It was a game of currents. Striking up, he felt the focus of every line in the hanging and uncertain world towards his arms and fingers; the lines of the technique and the art he knew soothed everything down to the familiar. Outside, the opposite. People half-twisted and caught their breath. A solid, singing, screaming racket
punched in and filled the air, there in the Staromestská radnice in the Old Town
Square in Prague, clogging the big Gothic anteroom with some blue-black aerial filler.
High wires screaming gold at the upper edge. Cracked, derelict old Jimmie paced,
trying to get some agreement in his A’s. Y’r bowffin’, man. Mingin’. Then all that
harsh bodged carpentry of clashing sound settled down, steadying into a long line, or
a match of lines, like the bridges he’d seen ranged one past another into the distance
along the Vltava River.
The slow air, Sine Bhàn, was his own approximate reference to the bride, whose
name was Jana (like all but a few of the female Czechs he’d met); naturally after that
would have to come Mairi’s Wedding. His chest was heaving. Six Chivas’s and a
Drambuie on the plane the day before might not have been the best preparation for
this after all… so hold it down steady man. Fingers operating like a row of intricately-cammed
mechanical rods; apart from him; nothing to do with his brain. Thank God.
And he paced and turned for the march.
Just as his bleary eyes began to notice what everybody else was doing.
Backed up behind an invisible dam, inside the ornamental Gothic doors, all the
guests or passers-by from the Square outside were standing staring a uniform nine to
ten metres away, while he pranced up there alone. The currents jammed. All in some
sort of shock, were they, some ultimate cultural disbelief? The kilt. The brogues,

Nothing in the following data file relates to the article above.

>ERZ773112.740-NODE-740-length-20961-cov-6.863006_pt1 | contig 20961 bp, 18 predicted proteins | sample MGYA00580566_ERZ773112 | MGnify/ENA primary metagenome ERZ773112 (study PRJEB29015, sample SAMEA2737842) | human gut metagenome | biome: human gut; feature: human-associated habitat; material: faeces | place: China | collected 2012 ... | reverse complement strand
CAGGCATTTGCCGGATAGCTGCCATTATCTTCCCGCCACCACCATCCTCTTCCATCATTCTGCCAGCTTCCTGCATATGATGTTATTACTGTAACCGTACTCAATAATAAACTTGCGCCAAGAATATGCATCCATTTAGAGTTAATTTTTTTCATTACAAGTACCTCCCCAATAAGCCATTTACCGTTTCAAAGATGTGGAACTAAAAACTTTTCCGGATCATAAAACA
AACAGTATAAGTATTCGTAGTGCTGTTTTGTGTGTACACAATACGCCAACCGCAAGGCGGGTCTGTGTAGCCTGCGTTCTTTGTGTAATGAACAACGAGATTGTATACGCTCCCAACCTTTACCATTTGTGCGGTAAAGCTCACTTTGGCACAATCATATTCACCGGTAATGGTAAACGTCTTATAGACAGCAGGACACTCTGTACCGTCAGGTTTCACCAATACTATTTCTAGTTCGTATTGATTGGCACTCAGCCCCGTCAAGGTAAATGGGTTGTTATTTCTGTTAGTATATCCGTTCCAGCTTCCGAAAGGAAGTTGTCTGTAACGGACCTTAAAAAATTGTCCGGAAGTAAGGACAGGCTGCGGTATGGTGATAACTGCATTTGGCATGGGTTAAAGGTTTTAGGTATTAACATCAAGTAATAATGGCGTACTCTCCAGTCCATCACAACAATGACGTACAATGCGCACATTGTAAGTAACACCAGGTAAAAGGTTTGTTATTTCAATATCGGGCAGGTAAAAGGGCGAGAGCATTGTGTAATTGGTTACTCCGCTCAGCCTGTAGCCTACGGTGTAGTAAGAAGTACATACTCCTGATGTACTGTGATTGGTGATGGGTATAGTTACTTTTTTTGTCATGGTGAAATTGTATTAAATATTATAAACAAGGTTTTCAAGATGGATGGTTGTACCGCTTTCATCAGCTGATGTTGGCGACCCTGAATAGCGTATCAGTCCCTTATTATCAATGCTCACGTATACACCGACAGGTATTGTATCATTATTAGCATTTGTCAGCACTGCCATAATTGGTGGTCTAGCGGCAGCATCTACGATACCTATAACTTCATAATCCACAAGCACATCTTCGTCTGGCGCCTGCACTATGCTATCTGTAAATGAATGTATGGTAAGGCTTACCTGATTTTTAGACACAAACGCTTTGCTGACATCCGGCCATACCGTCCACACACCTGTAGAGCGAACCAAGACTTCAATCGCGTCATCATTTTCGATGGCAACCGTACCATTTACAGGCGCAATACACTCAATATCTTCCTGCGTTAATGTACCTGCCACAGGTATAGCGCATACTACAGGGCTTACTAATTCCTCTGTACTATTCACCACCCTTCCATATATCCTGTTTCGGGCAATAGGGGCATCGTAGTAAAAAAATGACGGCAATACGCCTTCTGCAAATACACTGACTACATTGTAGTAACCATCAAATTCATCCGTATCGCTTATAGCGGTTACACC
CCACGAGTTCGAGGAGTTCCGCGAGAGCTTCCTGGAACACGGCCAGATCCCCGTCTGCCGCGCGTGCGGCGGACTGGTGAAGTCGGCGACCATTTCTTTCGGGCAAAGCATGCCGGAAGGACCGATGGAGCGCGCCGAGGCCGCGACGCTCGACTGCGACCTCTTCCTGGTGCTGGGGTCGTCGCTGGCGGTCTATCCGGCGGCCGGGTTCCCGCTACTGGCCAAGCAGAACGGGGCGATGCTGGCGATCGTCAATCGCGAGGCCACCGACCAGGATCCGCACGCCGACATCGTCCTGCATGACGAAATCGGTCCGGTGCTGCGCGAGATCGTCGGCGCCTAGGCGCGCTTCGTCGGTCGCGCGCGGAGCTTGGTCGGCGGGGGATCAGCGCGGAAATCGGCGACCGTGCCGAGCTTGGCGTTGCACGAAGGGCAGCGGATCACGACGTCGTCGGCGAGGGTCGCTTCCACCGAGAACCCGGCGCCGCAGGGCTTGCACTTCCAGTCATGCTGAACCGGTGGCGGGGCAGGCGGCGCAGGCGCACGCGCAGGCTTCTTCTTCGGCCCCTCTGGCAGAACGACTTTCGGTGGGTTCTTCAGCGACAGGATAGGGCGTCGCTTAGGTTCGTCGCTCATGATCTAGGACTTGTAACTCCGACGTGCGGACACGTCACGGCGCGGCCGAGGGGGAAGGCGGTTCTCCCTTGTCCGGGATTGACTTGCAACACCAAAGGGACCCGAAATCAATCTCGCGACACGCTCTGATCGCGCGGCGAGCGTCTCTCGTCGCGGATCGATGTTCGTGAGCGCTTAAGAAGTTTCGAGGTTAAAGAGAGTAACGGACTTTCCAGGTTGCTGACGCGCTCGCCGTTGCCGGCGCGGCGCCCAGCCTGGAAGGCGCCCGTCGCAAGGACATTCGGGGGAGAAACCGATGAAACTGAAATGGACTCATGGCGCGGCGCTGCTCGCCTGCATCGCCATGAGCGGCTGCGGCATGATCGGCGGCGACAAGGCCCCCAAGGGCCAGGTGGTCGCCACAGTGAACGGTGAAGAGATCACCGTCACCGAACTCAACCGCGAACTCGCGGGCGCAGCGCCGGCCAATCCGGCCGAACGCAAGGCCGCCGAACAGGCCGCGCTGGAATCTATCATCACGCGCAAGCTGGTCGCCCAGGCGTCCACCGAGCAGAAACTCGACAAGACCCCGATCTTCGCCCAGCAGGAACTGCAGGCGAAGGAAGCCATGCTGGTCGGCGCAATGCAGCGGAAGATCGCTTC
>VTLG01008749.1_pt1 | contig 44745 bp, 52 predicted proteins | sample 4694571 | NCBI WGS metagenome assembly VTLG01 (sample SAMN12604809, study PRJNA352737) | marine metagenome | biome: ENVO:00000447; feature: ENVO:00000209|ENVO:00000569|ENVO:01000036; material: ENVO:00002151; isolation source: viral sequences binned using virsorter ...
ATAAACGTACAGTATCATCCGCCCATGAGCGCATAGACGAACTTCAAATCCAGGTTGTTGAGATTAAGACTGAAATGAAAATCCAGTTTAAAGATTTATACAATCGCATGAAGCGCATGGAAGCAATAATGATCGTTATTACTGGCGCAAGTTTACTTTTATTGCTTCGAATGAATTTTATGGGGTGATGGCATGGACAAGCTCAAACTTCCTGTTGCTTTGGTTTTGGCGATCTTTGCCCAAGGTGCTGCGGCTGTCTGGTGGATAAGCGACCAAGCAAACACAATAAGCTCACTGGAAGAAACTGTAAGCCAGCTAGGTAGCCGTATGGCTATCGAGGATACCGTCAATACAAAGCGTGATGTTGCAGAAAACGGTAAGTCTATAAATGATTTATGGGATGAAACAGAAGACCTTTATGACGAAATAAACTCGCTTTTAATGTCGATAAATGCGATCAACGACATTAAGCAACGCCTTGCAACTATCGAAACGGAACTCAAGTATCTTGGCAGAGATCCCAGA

flashes, sgian dubh, Argyll jacket, Glengarry; the triple-spiked unwieldiness of the
instrument. Can this really be happenin’? News for you, mateys. And suddenly aware,
forced up against a world where others’ eyes existed, he did fluff a line of notes. Well,
it was only beat-up old, kenspeckled Jimmie. The Czech guy who was Reiss’s best
man – Holic, his name? – was hovering nervously in his tails a foot or two away.
Clean stop. The air seemed to vibrate, fracture into silence, as another shudder ran
through the crowd. A wee mite echoey in there. Jimmie started to explain what
everybody should be doing, at least the, what you might call, invited guests. He made
a sweeping motion with his two arms, indicating the way people ought to file past him
to the inner door. And the current, the flow was unleashed at that moment, without the
need for translation; and he fluffed the bag to strike in again, and began on his pièce
de résistance, learned just for the occasion: the competition two-four ‘Highland
Wedding’ by the great Angus Mackay.
Two cultures brushed, two atmospheric streams, as the touched outrageous entity
that had begun to posture strangely in a public place was reduced in their minds to
what he should have been: background, a shouting, cacophonous background; and old
Slavonic formality glided at a mature pace past howling brigandry in the glens and
passes of one more freezing country.